Mars isn’t the dry wasteland it looks like. There’s water in them thar rocks, according to NASA. Just this morning, the space agency announced that the mysterious, dark streaks that show up on Mars during the spring and summertime are in all likelihood caused by flowing water. The water is briny and it’s not there all year round, but it’s there. So, now what?

On Earth, where there’s water, there’s life. And when it comes to searching for otherworldly lifeforms, NASA’s motto has been to “follow the water.” So now that we know there’s water on Mars, the obvious next question is: “is there life there as well?”

In the paper about the discovery, researchers call for further exploration of these dark, streaky areas. And in a press conference, John Grunsfeld from NASA’s Science Mission Directorate said he hopes that NASA will someday send astrobiologists to these sites, to see if life could possibly be hiding out there.

But searching for life on Mars won’t be simple, as Scientific American‘s Lee Billings notes. The Outer Space Treaty, which the U.S. is party to, outlaws the “harmful contamination” of other worlds with Earth biology.

Earth spacecraft have to go through rigorous cleaning to remove their microbes before they head into space. The microbes are subjected to drying, chemical cleaning, ultraviolet radiation, and starvation. But the bugs are stubborn, and a few of them can outlive NASA’s efforts to get rid of them. For example, the Curiosity rover launched with 65 bacteria species onboard—whoops!

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This spacecraft has the capability help scientists determine whether life exists on Mars, but it’s not allowed near the newly discovered watery regions on Mars.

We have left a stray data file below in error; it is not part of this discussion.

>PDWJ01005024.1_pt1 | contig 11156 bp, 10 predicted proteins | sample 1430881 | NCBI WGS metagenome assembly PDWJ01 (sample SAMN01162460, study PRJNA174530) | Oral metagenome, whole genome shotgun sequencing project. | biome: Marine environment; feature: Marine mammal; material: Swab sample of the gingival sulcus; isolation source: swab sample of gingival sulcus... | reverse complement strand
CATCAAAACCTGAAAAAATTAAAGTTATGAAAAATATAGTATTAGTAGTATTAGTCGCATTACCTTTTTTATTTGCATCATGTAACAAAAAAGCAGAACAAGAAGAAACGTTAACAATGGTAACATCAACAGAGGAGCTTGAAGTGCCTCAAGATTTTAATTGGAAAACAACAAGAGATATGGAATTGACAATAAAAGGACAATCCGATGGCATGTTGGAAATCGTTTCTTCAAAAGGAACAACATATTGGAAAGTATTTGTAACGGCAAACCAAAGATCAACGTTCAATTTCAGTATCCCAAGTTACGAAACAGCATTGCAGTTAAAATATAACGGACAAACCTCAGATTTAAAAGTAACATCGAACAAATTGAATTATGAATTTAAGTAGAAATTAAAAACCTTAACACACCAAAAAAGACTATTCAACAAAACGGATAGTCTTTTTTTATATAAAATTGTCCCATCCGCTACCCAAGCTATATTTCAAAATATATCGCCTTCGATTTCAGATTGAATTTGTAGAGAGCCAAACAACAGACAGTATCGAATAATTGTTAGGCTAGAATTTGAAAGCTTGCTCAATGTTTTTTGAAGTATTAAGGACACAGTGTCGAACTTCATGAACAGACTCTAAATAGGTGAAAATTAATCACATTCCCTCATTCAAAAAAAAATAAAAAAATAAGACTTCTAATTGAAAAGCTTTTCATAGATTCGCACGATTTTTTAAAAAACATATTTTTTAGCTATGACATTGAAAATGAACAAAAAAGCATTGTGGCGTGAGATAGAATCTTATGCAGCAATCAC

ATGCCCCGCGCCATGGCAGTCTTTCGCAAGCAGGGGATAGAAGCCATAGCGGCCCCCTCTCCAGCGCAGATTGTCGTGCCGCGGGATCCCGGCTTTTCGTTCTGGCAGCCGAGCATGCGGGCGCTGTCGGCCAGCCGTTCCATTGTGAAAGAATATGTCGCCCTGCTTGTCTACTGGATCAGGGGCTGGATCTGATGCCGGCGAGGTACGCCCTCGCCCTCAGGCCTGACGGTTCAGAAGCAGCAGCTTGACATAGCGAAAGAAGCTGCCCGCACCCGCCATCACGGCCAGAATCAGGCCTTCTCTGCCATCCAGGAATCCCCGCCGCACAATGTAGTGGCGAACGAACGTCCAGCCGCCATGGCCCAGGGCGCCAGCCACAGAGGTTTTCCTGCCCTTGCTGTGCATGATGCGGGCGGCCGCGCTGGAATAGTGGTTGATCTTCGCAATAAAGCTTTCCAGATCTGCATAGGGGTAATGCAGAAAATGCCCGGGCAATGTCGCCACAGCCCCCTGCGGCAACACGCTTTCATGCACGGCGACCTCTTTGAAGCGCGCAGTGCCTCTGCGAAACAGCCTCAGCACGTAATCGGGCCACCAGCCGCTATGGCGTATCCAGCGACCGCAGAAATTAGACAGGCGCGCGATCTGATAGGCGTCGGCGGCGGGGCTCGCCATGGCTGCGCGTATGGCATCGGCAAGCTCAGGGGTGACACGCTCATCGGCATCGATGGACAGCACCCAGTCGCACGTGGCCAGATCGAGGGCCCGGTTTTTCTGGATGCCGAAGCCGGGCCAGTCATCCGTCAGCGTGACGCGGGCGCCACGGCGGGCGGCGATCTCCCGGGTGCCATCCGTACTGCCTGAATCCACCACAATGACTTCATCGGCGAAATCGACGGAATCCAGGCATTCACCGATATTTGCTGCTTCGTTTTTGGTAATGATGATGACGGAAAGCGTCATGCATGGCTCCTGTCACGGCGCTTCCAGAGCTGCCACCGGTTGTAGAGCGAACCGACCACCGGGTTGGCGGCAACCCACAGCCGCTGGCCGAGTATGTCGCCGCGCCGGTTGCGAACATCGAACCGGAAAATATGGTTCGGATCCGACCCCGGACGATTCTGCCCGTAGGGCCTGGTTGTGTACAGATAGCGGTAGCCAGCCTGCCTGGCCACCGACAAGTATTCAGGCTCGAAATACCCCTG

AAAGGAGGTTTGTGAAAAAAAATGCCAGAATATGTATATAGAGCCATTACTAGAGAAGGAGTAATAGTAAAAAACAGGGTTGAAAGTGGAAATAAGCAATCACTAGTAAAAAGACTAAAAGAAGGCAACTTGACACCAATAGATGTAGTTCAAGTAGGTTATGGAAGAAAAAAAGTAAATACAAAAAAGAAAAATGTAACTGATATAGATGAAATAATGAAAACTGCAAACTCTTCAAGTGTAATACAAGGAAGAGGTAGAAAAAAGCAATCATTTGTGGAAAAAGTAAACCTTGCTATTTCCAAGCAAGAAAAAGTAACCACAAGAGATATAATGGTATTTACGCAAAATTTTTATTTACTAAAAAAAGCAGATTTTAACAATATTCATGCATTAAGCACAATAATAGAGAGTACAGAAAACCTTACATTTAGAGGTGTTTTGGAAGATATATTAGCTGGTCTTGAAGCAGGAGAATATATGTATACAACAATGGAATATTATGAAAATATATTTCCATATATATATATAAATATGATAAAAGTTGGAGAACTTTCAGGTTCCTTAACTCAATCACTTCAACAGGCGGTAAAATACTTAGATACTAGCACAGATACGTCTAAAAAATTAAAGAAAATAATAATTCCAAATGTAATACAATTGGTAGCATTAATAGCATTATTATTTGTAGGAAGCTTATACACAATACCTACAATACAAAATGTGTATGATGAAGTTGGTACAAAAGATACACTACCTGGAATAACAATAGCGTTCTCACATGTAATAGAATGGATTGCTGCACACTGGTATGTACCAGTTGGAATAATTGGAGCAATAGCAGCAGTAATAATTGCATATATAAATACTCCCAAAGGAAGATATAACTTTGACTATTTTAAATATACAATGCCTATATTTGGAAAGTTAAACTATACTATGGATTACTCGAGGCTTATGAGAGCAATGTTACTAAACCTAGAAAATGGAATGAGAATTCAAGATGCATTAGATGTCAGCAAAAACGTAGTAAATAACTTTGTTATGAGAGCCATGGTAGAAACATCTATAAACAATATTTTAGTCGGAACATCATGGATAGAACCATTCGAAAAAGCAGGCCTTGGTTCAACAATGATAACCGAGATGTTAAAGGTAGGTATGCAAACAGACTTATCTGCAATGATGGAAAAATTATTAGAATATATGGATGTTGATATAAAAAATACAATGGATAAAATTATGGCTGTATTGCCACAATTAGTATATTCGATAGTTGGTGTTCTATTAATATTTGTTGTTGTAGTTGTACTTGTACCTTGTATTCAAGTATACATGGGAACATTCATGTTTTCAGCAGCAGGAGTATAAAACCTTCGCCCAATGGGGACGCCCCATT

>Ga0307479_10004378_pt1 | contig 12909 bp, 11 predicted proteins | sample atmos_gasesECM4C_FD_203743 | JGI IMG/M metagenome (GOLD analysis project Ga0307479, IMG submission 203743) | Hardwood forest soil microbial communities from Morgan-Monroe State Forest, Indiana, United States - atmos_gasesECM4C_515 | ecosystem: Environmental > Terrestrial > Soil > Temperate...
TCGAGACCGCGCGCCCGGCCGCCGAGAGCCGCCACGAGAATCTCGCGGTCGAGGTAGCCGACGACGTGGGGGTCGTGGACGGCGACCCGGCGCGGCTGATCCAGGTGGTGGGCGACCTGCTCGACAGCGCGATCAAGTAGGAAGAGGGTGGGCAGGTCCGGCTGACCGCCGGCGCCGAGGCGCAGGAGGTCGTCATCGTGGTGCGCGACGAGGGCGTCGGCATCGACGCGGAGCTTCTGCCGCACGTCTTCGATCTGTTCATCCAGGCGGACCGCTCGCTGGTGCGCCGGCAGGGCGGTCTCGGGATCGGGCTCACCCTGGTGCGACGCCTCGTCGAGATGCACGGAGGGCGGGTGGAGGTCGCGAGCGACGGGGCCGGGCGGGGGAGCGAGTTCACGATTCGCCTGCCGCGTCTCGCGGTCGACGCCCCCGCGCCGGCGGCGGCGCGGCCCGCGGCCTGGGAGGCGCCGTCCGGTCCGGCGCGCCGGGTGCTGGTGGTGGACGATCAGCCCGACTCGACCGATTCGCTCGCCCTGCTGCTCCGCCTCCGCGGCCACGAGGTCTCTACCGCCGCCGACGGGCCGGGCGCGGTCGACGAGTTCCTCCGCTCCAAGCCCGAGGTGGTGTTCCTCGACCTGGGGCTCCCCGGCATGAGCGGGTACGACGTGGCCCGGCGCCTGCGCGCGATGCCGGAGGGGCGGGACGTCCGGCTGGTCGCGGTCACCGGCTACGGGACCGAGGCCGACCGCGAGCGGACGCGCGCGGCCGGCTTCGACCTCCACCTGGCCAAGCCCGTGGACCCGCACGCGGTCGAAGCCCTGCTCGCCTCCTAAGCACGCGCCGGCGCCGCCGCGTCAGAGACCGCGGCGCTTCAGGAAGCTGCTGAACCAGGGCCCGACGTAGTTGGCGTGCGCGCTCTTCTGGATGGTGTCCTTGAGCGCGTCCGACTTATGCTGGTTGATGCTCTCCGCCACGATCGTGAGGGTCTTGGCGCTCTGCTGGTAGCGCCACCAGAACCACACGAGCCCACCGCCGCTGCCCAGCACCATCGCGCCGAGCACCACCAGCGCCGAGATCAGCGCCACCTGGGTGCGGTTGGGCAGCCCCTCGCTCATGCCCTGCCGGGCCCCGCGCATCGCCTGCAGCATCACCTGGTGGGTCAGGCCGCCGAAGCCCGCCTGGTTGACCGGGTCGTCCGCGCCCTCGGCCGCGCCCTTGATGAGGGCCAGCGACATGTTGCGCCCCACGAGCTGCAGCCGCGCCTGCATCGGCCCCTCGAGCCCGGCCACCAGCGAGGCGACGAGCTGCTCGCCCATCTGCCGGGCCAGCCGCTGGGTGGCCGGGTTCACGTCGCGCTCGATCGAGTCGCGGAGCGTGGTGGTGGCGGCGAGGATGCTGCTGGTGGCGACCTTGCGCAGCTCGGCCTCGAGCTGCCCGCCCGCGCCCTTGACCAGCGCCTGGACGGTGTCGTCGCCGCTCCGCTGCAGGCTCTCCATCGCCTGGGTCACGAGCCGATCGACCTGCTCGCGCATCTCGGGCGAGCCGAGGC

Because of these tiny hitchhikers, the international organization COSPAR (Committee on Space Research) has designated “Special Regions” on Mars where conditions are potentially ripe for Martian biology to flourish. Spacecraft (and humans, not that it’s relevant at this point) are supposed to avoid these areas unless their equipment is super-sanitized. Otherwise they risk infecting Mars with Earth’s microbes, and confusing the life-detection equipment.

Unfortunately, the Mars 2020 rover, which is the next spacecraft that could potentially search for life in Mars’ soggier habitats, is not allowed to go near them. Such watery areas could be prime real estate for microbes, and the rover’s radio-thermal generator could provide enough heat for it to be loaded with earth germs.

Although future spacecraft could theoretically design around this flaw, it could cost millions of dollars and several years extra to adequately decontaminate spacecraft to enter one of these regions. With NASA’s tightening purse strings, it’s hard to see how the agency could come up with the cash.

So NASA’s in a bit of a “catch-22”, as Billings notes. “[K]nowing for certain whether any of these places are actually special probably requires visiting them—something that is very difficult to do under current protocols.”